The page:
Q. How do you get and send your email?

A.You'd be surprised at how many internet cafes there are springing up all over the area! Right now I'm in a place called the KIDS Cafe. Sounds like it's run by kids, right? Well, sort of. The owners are college-age, which in Cambodia (where you don't grow up as fast, I think!) means you can call them "kids" still. KIDS stands for "Khmer Internet Development Services". (Does any of you know what "Khmer" means?) As telephone services, mostly by satellite connection for now, get better and better, the internet becomes more and more accessible, even in less wealthy countries. The biggest block sometimes comes from governments that worry about people being able to communicate with just ANYONE, around the world; but the only country I've been in so far where that's been a really big obstacle has been in Myanmar.

Q. Some of us are going to visit Viet Nam and Cambodia this summer. Will you still be there?

A. No, sorry, I'm coming back on May 31. But I'd sure LOVE to hear about your adventures! Will you write me while you're visiting? I'll even add your thoughts to the website if you want! Hey, here's an idea, too! Do you guys from Vietnam know exactly where your families are from? If you do, I could arrange my itinerary (if possible) to visit there and take some photos for you. What do you think? (I wish I could have done this for you from Cambodia, too, but...)

Q. Bye for now. Hien, Yoeum, Van, Neth, Jonathan, Mr. B and Mr. H.

A. See you guys! (Hey, you never actually told me what grade you're in -- what grade ARE you in?) Write again, OK?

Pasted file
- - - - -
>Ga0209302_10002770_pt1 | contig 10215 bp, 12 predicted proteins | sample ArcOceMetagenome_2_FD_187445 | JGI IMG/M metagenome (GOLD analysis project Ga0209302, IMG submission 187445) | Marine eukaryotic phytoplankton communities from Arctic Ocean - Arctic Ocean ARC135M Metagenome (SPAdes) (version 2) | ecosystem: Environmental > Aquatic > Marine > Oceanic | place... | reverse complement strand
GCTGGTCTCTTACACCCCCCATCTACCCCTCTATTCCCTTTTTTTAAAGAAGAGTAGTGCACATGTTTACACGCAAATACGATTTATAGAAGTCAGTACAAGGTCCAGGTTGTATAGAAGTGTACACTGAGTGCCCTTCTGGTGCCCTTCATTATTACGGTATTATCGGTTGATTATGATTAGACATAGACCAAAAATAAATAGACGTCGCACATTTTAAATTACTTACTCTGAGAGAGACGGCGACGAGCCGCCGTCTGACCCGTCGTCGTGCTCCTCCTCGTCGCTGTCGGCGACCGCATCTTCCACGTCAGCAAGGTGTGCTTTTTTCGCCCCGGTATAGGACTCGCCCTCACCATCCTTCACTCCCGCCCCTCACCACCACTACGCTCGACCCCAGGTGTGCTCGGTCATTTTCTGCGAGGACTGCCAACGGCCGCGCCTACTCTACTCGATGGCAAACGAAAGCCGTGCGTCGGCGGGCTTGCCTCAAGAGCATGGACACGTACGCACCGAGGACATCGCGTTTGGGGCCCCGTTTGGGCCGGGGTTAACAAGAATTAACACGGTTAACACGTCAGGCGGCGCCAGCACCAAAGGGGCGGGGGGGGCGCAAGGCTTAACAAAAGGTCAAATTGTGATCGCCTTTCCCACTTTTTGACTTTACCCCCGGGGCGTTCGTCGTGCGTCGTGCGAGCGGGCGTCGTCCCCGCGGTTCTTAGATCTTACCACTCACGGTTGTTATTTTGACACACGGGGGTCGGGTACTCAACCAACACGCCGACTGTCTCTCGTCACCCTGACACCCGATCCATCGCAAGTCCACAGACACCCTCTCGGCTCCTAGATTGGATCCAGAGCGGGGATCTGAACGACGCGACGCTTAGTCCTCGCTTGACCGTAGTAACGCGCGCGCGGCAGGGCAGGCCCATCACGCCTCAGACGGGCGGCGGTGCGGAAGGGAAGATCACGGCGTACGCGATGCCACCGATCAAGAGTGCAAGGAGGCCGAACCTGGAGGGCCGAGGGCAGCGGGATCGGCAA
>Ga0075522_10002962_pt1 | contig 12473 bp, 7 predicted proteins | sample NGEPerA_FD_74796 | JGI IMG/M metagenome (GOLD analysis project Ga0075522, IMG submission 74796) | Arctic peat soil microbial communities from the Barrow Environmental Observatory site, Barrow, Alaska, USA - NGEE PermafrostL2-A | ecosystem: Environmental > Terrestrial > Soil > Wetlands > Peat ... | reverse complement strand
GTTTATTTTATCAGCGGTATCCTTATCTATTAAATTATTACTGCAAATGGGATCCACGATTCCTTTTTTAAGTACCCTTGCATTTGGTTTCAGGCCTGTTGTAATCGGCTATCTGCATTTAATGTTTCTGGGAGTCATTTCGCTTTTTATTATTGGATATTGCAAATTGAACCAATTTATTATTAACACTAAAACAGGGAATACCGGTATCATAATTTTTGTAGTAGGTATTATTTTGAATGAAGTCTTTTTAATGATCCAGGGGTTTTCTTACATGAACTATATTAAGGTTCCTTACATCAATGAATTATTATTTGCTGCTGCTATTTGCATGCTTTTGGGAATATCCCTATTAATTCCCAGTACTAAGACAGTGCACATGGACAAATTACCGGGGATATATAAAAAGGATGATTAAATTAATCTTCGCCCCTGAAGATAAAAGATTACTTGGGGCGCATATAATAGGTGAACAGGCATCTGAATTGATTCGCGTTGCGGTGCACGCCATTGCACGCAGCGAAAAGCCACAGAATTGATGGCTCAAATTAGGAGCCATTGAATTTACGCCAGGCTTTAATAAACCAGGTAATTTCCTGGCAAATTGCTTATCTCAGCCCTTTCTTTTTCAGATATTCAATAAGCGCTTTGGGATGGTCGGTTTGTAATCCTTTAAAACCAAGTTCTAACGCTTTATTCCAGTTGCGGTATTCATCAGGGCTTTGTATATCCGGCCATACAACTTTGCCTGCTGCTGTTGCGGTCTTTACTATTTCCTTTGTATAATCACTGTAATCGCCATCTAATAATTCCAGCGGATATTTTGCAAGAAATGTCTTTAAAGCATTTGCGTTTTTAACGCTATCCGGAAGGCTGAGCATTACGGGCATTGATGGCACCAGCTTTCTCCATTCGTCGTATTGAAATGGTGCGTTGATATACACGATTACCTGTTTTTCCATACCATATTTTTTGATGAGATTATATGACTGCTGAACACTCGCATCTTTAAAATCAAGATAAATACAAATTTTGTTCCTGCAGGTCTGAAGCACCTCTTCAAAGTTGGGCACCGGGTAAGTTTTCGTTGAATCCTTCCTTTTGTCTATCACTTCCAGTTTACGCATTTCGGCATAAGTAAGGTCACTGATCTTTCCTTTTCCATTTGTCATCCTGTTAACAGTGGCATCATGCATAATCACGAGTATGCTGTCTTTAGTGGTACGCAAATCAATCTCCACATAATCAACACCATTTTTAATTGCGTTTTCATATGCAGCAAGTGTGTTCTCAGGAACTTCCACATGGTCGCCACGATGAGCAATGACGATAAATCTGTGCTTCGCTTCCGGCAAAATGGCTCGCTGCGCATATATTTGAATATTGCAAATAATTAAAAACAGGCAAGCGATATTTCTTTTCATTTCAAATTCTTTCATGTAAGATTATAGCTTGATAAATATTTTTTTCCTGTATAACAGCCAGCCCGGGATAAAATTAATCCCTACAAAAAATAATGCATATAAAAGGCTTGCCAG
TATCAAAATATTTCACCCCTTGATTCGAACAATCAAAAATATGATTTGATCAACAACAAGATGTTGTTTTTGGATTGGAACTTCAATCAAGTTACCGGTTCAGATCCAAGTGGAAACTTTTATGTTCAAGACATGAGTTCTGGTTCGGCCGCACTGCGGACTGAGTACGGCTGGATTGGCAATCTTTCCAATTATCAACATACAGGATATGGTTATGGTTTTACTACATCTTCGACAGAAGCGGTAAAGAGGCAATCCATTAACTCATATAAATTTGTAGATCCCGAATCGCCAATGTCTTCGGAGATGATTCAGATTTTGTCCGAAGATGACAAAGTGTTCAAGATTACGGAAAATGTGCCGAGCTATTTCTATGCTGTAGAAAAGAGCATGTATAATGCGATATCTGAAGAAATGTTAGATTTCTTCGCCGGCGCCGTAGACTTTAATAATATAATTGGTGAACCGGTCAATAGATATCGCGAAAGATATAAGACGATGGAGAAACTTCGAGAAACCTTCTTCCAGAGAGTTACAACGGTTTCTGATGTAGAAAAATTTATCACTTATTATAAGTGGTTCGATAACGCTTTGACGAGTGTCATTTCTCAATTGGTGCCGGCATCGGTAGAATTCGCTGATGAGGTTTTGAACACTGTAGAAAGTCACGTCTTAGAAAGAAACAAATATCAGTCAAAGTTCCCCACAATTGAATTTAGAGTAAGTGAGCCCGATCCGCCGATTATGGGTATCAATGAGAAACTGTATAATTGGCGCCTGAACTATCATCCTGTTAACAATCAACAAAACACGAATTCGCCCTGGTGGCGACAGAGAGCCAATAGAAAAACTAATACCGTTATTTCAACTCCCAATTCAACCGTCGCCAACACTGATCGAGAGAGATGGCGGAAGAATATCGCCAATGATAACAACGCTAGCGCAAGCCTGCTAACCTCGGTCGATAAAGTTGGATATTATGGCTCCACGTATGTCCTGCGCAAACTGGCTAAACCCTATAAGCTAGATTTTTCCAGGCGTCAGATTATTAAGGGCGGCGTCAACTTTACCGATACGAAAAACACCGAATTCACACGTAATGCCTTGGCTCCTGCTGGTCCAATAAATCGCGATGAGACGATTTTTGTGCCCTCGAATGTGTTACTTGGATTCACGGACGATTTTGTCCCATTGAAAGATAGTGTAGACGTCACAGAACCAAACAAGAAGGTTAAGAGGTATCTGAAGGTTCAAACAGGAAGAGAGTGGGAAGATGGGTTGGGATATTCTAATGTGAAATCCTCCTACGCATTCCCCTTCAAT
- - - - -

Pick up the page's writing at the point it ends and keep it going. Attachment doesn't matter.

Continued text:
April 12, Phnom Penh: Phnom Penh is COOL. From what I've seen so far, Cambodia is THE place to visit in Southeast Asia right now. We'll see if I still think so after I've actually been her for a while. It's EXPENSIVE to do email here; I may have to start typing the messages on my laptop and coming in here to just send them as attachments. We'll see. Anyway, I've got a great itinerary for Cambodia:

Planned Itinerary for Cambodia

Through April 16 -- Phnom Penh, for the New Year, including trips out of the city to Udong and, perhaps, Kompong Cham. Around the city seeing daily life, celebrations of the New Year in homes and at wats, reminders of the Khmer Rouge years, the "new Cambodia", etc.

April 17 -- bus to Kompong Chnnang, boat to Siem Reap along the Maekhong and on Tonle Sap, then afternoon and eve in Siem Reap town

April 18 to 20 -- all around Angkor, and out into the countryside to see village life in the northwest

April 21 -- if possible, to Battambang, the second largest city in the country

April 21 or 22 to 23 -- out to Ratanakiri province in the northeast to see life of the hill peoples and some unspoiled jungle